Blog

You Can Stop Healthcare Data Breaches
Data breach Insider threat Print security

Encrypt PHI and apply persistent security policies to stop healthcare data breachesToday, nobody argues that the healthcare industry is a gold mine for the bad guys and theft of protected health information is becoming a regular event. The “Verizon 2015 Protected Health Information Data Breach Report,” indicated that 90 percent of industries in the medical and health care arena have experienced a PHI breach and with all the reports in the media, it is clear to everyone that the situation has reached a critical point.

In 2015, we witnessed numerous health insurers and hospital systems fall victim to data breaches. While Anthem and Premera were just some of the bigger names making regular headlines last year, attacks were seen to reach even physicians’ offices.  Just recently Centene Corporation and IU Health Arnett lost hard drives that compromised almost 1,000,000 people.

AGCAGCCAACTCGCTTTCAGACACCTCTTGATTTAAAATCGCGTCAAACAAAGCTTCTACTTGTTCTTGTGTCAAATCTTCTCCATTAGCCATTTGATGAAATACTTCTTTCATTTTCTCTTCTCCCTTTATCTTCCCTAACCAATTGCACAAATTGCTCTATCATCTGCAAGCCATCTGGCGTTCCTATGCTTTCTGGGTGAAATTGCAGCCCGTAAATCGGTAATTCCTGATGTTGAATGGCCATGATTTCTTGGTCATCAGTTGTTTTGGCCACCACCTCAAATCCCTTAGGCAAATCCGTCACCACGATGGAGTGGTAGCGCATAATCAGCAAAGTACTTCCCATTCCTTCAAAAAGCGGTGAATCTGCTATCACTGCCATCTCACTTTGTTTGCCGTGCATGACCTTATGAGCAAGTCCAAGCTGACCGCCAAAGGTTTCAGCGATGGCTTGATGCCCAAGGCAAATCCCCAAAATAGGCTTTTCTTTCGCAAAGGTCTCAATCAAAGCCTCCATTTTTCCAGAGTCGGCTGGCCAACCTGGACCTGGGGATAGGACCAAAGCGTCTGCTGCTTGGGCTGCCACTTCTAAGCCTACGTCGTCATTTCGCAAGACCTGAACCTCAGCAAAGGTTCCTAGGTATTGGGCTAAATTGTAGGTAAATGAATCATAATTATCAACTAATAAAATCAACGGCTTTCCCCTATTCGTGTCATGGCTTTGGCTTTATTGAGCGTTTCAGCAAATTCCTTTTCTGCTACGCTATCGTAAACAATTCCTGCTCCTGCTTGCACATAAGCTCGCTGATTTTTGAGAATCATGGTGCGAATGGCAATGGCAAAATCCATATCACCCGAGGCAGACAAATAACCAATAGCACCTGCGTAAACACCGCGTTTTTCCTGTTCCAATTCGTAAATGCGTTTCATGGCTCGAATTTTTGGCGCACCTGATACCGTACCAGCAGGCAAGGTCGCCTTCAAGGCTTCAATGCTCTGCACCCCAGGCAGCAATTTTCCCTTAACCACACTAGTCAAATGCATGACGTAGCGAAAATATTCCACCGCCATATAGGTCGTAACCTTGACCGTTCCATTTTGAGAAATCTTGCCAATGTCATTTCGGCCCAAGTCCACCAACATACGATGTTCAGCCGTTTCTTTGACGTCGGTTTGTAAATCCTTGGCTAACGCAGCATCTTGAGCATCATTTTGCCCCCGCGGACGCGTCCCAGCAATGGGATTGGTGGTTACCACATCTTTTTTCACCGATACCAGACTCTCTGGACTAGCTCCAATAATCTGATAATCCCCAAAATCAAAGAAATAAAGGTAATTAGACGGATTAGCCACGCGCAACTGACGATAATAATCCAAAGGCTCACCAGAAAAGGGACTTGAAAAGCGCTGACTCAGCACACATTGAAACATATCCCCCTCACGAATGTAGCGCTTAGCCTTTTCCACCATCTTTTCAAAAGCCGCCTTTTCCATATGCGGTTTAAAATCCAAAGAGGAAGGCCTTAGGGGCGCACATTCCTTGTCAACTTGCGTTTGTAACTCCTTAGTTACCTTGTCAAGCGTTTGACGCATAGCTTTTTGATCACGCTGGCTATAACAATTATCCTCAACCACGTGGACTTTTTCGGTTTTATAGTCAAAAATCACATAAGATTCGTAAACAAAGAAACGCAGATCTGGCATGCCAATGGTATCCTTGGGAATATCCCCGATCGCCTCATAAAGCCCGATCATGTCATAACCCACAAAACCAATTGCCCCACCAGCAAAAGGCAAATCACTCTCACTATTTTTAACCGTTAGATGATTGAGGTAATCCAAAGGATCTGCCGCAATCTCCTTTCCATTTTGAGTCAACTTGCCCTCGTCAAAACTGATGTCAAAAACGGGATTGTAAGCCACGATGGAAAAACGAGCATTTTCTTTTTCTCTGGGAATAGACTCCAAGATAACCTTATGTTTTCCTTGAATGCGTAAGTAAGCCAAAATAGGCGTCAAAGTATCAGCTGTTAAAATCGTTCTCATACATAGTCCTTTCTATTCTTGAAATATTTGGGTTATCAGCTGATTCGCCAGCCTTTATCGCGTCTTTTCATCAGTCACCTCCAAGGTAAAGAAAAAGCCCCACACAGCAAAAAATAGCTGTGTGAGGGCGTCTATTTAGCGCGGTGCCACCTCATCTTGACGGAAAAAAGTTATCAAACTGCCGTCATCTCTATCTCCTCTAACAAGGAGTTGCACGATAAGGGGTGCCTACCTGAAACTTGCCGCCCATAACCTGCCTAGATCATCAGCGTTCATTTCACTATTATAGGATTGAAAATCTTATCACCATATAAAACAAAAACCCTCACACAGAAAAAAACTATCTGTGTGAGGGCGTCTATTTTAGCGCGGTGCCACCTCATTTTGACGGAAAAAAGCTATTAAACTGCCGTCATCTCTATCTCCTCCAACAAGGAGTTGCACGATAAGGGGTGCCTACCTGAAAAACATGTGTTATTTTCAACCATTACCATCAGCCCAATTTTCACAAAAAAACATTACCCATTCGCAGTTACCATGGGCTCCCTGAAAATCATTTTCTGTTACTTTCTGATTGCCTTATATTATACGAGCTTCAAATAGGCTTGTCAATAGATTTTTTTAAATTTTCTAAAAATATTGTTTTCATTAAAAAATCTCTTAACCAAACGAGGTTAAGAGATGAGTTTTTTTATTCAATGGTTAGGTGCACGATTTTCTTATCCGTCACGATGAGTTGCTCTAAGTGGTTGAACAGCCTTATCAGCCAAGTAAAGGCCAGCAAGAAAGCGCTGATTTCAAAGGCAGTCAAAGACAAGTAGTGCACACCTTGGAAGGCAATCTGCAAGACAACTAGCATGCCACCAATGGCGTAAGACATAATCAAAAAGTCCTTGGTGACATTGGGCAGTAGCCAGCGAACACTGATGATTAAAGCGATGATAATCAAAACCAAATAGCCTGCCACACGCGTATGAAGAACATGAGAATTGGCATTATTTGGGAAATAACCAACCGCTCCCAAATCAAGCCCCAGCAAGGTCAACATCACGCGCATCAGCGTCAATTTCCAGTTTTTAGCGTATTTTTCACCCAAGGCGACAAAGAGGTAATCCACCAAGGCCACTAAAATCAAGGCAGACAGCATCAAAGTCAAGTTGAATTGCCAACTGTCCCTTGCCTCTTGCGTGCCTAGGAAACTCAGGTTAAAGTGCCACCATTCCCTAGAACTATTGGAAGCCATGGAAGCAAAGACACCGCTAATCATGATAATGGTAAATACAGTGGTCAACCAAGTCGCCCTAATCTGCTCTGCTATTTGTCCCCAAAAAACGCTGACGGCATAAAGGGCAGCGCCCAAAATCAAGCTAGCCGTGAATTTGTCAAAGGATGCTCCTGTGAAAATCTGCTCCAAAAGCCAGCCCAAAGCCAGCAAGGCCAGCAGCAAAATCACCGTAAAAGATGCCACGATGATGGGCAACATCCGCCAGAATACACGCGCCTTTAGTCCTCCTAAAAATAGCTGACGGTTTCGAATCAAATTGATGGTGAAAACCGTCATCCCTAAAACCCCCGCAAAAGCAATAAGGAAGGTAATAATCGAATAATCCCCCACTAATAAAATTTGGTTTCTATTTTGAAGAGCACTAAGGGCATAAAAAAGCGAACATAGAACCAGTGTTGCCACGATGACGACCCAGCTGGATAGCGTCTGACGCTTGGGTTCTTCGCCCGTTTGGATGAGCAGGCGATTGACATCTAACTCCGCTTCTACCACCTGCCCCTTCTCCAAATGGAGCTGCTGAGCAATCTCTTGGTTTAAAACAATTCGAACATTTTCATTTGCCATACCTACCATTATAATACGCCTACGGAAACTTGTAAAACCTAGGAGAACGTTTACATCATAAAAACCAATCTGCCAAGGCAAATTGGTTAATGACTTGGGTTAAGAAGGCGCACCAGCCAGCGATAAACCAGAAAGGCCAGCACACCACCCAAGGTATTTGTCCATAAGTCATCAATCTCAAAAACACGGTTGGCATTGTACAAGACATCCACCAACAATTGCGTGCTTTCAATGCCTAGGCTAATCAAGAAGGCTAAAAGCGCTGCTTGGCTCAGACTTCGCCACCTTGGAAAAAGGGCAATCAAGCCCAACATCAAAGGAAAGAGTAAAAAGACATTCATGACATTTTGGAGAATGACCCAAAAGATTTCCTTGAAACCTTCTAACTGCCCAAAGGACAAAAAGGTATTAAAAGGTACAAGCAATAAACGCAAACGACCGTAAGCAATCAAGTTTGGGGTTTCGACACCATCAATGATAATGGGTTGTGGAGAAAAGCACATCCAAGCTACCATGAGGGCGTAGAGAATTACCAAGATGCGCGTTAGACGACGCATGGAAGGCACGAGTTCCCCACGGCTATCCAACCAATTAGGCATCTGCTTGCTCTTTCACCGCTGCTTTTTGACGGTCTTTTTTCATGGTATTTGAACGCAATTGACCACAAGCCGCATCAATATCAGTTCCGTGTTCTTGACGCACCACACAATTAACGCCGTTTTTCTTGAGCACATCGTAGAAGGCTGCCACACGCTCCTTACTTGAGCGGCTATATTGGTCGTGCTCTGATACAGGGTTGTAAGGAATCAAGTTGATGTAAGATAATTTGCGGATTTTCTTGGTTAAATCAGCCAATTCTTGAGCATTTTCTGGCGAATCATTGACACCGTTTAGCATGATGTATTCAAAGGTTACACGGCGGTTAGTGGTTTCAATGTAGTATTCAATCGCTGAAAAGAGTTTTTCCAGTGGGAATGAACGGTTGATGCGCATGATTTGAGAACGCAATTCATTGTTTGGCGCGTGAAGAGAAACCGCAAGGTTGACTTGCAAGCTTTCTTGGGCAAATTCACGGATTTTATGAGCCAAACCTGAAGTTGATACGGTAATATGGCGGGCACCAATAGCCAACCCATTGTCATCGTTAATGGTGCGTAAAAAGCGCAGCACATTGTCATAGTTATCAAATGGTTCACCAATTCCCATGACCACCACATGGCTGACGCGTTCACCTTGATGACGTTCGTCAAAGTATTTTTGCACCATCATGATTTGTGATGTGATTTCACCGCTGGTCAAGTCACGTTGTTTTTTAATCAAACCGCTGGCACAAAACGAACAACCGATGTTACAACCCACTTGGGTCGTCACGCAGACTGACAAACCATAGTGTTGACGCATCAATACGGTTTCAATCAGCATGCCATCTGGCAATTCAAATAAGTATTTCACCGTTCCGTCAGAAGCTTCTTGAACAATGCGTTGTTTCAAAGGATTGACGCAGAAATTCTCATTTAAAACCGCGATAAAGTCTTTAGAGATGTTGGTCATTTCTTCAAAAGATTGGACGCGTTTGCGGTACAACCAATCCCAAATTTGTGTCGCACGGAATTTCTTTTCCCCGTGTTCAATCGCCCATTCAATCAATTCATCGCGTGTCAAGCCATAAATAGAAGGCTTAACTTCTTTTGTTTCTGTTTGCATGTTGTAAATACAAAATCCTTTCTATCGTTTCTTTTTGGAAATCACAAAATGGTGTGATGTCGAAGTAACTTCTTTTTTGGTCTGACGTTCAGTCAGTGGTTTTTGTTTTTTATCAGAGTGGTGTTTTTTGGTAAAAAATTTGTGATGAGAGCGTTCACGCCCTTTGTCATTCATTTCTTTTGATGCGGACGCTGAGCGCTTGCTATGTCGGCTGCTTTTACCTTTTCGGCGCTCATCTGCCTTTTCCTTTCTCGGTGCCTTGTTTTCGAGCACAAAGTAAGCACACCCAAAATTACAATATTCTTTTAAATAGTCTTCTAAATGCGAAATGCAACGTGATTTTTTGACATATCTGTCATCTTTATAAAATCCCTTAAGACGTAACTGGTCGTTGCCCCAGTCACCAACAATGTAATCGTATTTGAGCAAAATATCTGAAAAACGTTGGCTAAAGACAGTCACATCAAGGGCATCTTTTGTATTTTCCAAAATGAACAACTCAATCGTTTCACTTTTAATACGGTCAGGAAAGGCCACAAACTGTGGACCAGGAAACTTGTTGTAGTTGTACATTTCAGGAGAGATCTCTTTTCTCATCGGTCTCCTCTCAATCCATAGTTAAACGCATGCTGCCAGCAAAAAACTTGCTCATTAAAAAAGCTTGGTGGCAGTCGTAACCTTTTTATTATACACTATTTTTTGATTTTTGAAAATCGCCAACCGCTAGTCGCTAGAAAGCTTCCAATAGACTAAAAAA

Will Healthcare Data Breaches Increase In 2016?
Cybersecurity Data breach Privacy

Will Healthcare Data Breaches Increase in 2016?A recent article in Forbes addresses the massive healthcare data breaches in 2015 where over 112 million records were lost, stolen or inappropriately accessed.  The Office of Civil Rights (OCR) under the department of Health and Human Services publishes these data breaches as reported to it and required by HIPAA.  The numbers are a bit staggering.  The top ten data breaches accounted for the majority of the violations and most of the headlines focused on hackers.

While hackers breaking into systems make the headlines, there are also a large number of data breaches as a result of negligence, lost or stolen devices and basic human error.  A data breach study from 2015 estimates that breaches cost the healthcare industry about $5.6 billion annually.  While companies like Anthem may have insurance against this type of loss, you can bet those premiums are passed along to consumers through rising healthcare insurance and other increases.